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A Cross-Cultural Comparison of Cell Phone Interface Design Preferences from the Perspective of Nationality and Disability
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A cell phone is an electronic communication device that helps break down the distance barriers between people, with added mobility advantages. For some users a cell phone is more than a communication device; it may be used as a fashion accessory, and for some the cell phone is needed to seek help in emergency situations. The cell phone market has been expanding globally over the past decade, with approximately 423 million sold globally in the year 2002 (Kiljander & Johanna, 2003). According to the CIA World Factbook (2006), the UK has more cell phones than people. The global expansion of cell phone companies may impose problems to cell phone users, since unlike the personal computer industry the cell phone industry has no standard interface, and manufacturers have the freedom to gradually improve the user interface (Kiljander & Johanna, 2003). For a user interface to be well accepted by a target population it is necessary to identify and explore the underlying design preferences. User interfaces of new technology may lead to anxiety and delayed technology acceptance, especially for users with disabilities. Even though the need for users participating in the design process has been realized, users with disabilities are not always included in the design process (Newell & Gregor, 2001). This study followed a participatory design process, to compare and contrast the cell phone interface design preferences of users from two different nations, including users with no apparent disability and users with visual disabilities. A study was conducted to identify possible relationships between national culture, disability culture and design preferences of cell phone interfaces. The theoretical framework used to guide this study was Hofstede's (1991) five dimensional cultural model. Various studies have explored cross-cultural interface design and found some relationship of these cultural dimensions with interface design components (Choi et. al., 2005; Marcus, 1999; Marcus and Gould, 2001). This study included 13 product interactive focus groups, with a total of 69 participants, 34 in India and 35 in the United States, of the age group 19-50 years. There were 4 units of analyses in this research study. This included a control group of users without any apparent disability and a disability group with a visual disability of legal blindness. The two countries, India and the United States, were selected for this comparative study because of their diverse cultural backgrounds and the rapid expansion of cell phone usage which they are witnessing. The four units of analyses differed in their cultural dimensions. There were no significant correlations found on Design preferences of cell phone features based on Choi et at. (2005)'s study on mobile services with Hofstede (1990)'s cultural dimensions. However the relationships of some these features with the underlying cultural dimensions were found when group level analysis instead of the individual level of analysis was undertaken. Differences were also found in the ratings of the hardware attributes between disability groups and differences in usability ratings were found based on nationality and disability groups. The content analysis of the focus group sessions provided an insight to the preferences on cell phone interface components and the gave a better understanding of the mobile/cell phone culture in the two countries. These results are summarized to provide guidelines for designing cross-cultural user interfaces that are nationality specific and disability specific. A pyramid model for a holistic process of designing cell phones for users with disabilities integrated the findings of this thesis and Jordon (2002)'s pleasurability framework is proposed in the conclusion section of this thesis.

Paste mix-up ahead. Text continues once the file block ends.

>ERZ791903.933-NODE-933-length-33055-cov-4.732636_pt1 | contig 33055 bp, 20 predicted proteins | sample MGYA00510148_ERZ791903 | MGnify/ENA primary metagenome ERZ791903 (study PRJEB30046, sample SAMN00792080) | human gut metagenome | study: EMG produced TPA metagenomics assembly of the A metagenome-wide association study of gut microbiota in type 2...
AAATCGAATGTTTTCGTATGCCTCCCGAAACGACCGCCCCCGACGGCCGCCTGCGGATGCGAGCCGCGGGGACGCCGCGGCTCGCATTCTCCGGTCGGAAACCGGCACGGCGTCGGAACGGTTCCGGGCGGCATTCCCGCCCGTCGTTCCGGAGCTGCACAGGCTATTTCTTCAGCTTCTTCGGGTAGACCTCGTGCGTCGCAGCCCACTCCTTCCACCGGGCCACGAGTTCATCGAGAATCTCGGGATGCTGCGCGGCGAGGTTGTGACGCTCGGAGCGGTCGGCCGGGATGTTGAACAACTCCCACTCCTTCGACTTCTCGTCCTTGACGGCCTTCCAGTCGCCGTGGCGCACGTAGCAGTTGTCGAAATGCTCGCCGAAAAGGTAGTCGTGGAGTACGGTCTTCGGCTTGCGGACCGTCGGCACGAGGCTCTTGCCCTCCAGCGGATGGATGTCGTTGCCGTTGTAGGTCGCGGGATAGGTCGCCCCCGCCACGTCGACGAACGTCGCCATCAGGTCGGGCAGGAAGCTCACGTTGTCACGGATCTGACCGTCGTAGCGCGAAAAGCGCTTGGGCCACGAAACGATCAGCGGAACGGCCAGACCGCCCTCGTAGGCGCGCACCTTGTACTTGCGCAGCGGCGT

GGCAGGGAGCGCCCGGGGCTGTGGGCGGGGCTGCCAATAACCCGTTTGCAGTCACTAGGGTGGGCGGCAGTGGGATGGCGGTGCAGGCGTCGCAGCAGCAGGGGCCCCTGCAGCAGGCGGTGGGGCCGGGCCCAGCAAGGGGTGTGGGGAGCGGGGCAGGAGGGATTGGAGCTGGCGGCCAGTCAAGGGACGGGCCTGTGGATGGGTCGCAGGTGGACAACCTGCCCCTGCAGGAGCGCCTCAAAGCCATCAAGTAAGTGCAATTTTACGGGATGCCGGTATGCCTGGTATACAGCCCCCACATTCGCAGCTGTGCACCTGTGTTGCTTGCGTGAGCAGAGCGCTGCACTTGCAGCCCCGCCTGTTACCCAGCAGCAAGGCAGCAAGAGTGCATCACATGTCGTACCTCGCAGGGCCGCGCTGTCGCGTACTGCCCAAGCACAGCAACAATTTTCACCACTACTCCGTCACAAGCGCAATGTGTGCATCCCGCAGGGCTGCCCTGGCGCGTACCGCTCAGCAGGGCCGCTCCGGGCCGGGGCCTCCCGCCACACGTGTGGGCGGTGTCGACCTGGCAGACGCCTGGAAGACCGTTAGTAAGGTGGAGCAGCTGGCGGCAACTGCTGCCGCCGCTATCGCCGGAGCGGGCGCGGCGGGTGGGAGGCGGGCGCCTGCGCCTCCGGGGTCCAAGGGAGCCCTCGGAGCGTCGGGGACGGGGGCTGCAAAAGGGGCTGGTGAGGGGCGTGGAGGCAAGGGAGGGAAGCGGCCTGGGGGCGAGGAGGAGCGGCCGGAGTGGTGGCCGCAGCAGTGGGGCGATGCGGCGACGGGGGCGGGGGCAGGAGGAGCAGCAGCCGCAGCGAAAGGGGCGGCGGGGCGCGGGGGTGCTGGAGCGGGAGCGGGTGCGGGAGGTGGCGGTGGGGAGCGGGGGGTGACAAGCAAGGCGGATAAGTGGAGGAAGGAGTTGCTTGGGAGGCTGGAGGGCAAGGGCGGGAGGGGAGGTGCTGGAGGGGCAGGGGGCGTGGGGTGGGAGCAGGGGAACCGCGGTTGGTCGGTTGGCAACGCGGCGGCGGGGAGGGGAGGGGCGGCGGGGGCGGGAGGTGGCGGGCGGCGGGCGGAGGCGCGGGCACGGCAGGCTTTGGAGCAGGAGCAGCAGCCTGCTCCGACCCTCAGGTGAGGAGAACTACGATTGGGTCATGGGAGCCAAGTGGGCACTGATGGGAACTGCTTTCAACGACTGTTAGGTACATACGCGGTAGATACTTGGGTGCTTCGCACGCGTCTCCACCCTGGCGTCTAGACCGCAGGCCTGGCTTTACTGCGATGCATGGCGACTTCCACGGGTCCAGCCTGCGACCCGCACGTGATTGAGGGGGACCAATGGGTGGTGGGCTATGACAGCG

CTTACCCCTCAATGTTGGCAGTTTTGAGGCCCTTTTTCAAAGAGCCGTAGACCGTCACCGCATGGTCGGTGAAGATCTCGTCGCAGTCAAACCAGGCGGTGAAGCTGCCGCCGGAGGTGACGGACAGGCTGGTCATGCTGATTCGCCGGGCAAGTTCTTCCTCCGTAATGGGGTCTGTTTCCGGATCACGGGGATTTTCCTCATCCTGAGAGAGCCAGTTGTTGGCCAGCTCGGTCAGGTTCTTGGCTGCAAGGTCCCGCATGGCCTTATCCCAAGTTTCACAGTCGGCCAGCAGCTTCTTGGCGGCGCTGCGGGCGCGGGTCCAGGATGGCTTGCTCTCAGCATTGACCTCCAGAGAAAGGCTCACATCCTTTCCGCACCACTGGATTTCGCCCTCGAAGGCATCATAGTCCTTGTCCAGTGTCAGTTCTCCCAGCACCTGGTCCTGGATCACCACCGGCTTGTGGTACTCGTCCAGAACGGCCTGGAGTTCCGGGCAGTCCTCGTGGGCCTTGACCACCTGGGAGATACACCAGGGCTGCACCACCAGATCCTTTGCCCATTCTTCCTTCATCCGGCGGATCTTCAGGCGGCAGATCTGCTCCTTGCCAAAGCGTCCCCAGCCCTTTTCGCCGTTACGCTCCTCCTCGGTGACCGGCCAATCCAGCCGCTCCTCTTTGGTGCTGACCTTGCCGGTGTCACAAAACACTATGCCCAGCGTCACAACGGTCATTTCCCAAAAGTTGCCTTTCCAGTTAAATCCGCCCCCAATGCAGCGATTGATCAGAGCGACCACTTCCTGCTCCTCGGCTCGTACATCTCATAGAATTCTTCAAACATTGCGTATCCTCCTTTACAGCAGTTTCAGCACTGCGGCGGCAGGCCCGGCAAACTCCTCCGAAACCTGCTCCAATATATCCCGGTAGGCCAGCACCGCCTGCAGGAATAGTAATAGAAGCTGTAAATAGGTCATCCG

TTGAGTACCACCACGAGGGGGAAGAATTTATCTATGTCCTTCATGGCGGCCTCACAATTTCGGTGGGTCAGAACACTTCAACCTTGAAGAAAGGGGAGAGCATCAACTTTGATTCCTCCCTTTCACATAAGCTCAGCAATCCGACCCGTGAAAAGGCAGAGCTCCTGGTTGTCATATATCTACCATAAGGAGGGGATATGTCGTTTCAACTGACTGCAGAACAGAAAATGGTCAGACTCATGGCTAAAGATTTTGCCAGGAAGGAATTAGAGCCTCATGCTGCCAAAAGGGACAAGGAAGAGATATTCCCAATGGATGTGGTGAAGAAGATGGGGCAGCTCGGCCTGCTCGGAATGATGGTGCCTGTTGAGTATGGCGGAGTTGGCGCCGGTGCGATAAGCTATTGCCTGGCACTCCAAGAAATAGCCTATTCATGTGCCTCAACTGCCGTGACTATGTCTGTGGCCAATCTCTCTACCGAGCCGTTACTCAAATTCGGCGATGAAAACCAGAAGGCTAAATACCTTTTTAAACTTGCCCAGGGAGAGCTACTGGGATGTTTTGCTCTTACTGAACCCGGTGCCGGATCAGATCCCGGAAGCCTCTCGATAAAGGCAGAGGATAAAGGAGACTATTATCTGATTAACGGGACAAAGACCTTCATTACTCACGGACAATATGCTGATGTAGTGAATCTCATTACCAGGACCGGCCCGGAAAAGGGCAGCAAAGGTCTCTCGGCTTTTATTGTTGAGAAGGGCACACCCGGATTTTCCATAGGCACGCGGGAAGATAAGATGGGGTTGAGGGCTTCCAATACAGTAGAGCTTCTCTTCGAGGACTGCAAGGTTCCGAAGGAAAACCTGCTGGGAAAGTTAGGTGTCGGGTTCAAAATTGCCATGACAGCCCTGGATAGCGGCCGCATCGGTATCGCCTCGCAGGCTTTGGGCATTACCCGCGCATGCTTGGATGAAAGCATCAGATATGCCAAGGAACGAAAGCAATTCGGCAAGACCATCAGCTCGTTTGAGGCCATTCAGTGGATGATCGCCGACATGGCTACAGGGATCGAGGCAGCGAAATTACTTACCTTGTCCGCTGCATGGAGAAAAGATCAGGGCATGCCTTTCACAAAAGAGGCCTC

- Masters Theses